What Tennessee's 'Don't Say Gay' Bill Would Have Done to Me

By Joshua Alston

I spent a lot of my last two years of high school staring at Mike. His name wasn't really Mike but a euphonic West African name as unique as he was. He had all the markings of a stereotypically gay kid: He was sensitive and soft-spoken, and he never hung around guys, preferring to surround himself with a coterie of female tastemakers.

If one lawmaker has his way, kids like Mike would have the targets on their backs widened. Last week Tennessee state senator Stacey Campfield reanimated the "Classroom Protection Act," a bill he introduced in 2011 that failed to pass the state legislature. The bill would prevent teachers and staff in K-8 schools from providing instruction or counseling that is "inconsistent with human reproduction." In other words, it would bar teachers from mentioning homosexuality, hence its nickname, "the 'don't say gay' bill." More than that, Campfield's latest version of the bill would require teachers or school administrators to out suspected gay youth to their parents.

I'm going to put aside for a moment how deeply offensive this legislation is to me, and how downright goofy it strikes me as being -- as though hearing the word "gay" will subconsciously activate the next generation of Rachel Maddows and George Takeis like the mention of solitaire did for the Manchurian candidate. I suspect that Campfield misunderstands how kids, even young kids, figure out who they are -- and how important it is not to interfere with that process.

I never spoke to Mike, but we communicated more deeply through eye contact than I was communicating with my loved ones at the time. We stared at each other every time we passed in the hall. By the end of high school, I was fumbling with the realization that I was gay, but there was nothing remotely sexual about the staring. It was about an understanding that Mike and I felt but didn't know how to broach. We stared at each other the way infants do -- confident that they have some important commonalities to discuss, but frustrated by their inability to do so. It's only now that I realize how instrumental those stares were for me in approaching and understanding my sexuality. It would be years before I properly contextualized those moments; I knew I was gay years before I was ready to acknowledge it. It was even longer before I was ready to talk about my sexuality publicly, but my journey was my own. I got there when I got there, and I'm grateful for that.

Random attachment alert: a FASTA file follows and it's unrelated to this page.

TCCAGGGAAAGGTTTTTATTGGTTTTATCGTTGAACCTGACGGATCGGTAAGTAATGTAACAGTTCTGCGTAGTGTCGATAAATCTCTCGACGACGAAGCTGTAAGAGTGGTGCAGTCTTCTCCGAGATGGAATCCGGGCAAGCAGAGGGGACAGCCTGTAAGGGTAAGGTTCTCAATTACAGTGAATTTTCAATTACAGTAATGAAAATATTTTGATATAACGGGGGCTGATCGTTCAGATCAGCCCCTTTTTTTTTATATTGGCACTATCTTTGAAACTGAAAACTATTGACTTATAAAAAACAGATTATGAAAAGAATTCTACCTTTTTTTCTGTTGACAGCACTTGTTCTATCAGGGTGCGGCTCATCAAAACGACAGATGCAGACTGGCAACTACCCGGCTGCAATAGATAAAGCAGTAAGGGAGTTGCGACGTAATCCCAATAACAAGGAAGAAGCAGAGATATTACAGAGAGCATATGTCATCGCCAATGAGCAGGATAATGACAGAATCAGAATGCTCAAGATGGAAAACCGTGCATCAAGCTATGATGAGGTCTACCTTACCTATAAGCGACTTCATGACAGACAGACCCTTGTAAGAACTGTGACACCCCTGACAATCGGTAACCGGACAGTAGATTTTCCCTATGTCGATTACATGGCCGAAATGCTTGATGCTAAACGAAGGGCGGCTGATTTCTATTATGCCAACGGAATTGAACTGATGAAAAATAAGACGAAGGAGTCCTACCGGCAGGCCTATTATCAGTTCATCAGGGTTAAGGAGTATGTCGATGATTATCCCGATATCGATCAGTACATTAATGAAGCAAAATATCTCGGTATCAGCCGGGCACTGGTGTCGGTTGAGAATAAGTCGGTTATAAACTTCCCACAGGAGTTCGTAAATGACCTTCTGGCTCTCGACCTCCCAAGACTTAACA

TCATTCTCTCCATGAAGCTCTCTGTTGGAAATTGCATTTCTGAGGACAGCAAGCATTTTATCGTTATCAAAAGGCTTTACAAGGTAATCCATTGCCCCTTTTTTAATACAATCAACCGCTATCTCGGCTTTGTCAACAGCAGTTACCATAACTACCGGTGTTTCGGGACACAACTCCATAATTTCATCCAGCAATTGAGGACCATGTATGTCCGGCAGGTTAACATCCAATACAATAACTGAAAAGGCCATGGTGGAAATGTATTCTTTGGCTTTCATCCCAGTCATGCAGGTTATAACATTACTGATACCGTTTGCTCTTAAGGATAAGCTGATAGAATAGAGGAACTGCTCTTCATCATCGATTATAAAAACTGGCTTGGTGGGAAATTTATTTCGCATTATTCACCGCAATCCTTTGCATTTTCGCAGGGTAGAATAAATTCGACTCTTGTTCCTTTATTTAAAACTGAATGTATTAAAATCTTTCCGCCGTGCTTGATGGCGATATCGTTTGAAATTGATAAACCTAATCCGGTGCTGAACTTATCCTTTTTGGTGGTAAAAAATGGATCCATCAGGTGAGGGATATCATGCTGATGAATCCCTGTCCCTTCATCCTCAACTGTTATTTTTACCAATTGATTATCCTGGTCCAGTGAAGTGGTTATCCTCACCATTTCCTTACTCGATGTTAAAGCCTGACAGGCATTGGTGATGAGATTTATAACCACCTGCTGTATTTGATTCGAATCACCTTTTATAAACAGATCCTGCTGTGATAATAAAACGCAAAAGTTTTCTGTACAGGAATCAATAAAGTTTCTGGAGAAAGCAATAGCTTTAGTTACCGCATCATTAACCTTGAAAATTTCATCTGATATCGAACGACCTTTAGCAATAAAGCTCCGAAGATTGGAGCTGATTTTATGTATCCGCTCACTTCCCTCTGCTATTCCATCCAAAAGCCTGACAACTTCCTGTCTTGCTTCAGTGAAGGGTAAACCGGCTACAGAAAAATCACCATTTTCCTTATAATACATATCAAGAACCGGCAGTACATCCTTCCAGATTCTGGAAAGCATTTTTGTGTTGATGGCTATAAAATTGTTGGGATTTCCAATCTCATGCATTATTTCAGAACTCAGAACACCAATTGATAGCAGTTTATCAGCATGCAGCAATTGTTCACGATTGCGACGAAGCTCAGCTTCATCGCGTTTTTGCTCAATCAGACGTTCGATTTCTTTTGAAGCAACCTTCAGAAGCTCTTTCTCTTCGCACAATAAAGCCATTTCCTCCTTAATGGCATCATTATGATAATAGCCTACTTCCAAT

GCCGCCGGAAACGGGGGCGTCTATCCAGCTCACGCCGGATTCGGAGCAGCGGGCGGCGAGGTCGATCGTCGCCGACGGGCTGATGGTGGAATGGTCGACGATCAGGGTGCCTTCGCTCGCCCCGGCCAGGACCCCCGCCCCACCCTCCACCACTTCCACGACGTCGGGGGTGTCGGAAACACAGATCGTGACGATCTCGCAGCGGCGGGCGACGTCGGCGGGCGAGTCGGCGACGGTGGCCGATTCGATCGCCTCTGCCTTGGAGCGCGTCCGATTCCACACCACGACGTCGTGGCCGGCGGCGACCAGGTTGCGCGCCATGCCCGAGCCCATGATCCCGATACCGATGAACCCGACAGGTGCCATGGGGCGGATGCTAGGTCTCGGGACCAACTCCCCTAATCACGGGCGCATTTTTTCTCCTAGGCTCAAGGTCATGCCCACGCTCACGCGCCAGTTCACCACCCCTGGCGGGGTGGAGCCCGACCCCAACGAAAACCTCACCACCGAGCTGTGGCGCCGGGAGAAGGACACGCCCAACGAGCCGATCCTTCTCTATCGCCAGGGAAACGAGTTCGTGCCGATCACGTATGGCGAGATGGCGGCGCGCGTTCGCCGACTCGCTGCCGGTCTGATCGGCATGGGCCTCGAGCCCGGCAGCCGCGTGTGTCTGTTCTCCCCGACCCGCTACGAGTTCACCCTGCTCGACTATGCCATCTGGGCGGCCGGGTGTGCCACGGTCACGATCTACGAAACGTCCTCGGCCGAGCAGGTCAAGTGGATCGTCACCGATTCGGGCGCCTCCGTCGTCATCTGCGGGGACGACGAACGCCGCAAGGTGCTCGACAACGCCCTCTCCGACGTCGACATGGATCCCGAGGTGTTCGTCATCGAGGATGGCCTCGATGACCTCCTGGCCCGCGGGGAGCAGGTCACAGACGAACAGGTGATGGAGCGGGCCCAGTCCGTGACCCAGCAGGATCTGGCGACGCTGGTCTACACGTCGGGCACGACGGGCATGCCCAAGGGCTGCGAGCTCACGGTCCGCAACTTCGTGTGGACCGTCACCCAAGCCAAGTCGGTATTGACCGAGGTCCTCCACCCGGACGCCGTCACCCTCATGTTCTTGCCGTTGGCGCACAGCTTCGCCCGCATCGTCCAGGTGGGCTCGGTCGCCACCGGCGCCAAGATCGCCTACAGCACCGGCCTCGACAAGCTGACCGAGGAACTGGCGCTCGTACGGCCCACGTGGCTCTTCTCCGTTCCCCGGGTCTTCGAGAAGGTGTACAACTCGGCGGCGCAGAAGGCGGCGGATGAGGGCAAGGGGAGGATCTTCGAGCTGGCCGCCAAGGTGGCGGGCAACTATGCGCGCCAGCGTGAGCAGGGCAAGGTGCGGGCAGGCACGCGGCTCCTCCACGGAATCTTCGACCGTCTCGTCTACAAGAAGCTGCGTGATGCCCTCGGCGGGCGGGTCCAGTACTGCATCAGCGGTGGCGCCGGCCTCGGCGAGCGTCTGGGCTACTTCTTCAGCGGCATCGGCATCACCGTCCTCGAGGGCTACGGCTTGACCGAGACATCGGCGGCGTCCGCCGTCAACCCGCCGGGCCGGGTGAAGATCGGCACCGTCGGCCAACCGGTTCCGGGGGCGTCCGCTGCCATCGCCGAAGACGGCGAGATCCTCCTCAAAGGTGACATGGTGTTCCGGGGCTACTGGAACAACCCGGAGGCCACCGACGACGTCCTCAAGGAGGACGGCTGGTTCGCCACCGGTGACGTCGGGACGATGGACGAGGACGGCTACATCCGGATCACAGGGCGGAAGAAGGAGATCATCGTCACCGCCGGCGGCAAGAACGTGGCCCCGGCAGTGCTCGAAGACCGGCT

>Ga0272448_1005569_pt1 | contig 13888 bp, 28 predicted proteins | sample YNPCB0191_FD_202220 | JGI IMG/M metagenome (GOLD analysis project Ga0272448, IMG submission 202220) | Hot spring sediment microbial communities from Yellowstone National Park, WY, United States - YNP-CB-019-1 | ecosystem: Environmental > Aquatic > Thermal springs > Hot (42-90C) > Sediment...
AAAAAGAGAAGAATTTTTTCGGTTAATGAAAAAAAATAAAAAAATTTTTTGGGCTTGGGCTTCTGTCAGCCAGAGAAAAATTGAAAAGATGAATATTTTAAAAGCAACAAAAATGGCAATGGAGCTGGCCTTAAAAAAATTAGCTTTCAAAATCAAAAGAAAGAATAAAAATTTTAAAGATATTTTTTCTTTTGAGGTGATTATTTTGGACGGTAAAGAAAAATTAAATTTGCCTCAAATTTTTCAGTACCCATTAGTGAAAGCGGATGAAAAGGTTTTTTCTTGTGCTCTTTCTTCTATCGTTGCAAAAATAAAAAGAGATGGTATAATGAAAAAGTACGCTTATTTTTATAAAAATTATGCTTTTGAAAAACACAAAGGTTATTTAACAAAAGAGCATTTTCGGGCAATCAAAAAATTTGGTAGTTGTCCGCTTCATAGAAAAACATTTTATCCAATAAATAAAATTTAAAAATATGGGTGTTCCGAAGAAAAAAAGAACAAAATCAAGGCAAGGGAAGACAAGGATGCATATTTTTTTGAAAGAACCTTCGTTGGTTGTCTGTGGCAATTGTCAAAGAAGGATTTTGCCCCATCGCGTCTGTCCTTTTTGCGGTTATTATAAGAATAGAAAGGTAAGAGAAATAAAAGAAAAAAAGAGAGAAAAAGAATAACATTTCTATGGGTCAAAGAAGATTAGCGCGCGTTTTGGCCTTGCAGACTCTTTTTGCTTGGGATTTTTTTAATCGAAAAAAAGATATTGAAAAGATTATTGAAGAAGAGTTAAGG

I fear that Campfield's bill would rob even grade schools kids of the opportunity to dictate and pace their own journeys the way I was able to do. I'm of the opinion that adults, however well-intentioned they may be, shouldn't nudge kids in a specific direction; instead, they should let them untangle life's complexities on their own. There is risk in telling a kid that he's going to grow up to be an engineer just like his dad if the kid wants to be a ballerina. That type of comment is innocuous on its face, but it serves to narrow a child's perception of his or her options during that challenging, exciting and auspicious time when options seem infinite.

It seems that Campbell's hope is that under his bill, parents will be notified that their kids may be gay so that they can talk them out of it, which is kind of silly, regardless of whether or not one believes that sexuality is inborn.

The biggest hurdle to gay and lesbian equality is not the infernal "nature vs. nurture" debate but our seemingly unbreakable habit of framing sexuality in a simplistic, binary way: People are gay or straight; they are born one way or the other; there's nothing to parse, or weigh, or consider. Sexuality can be confusing -- even as confusing for straight kids as for gay ones, at times, albeit briefly. It's messy and complex for everyone, and it doesn't follow a linear path. I had the latitude to figure out how I felt and what I wanted to do with relatively little interference, and that proved vitally important to my development.

The lesbian and gay community has evolved toward maximum inclusiveness, first becoming the LGB community, then LGBT and eventually LGBTQ, where the "Q" stands for "questioning." That "Q" isn't mentioned very often, perhaps because it's too cumbersome, or because some members of the community can't stomach uncertainty as the "with us or against us" mentality that permeates all civil rights movements spreads to this one. It's a shame, though, because for young people, the "Q" is the most important thing of all.

I believe kids need the freedom to figure out who they are, whether through quiet introspection, furtive hallway glances with their own Mikes or conversation with trusted adults that should remain confidential. The issue with Campfield's bill isn't just that it's offensive but that it would prevent kids from learning their most important skill: to think critically and decide for themselves.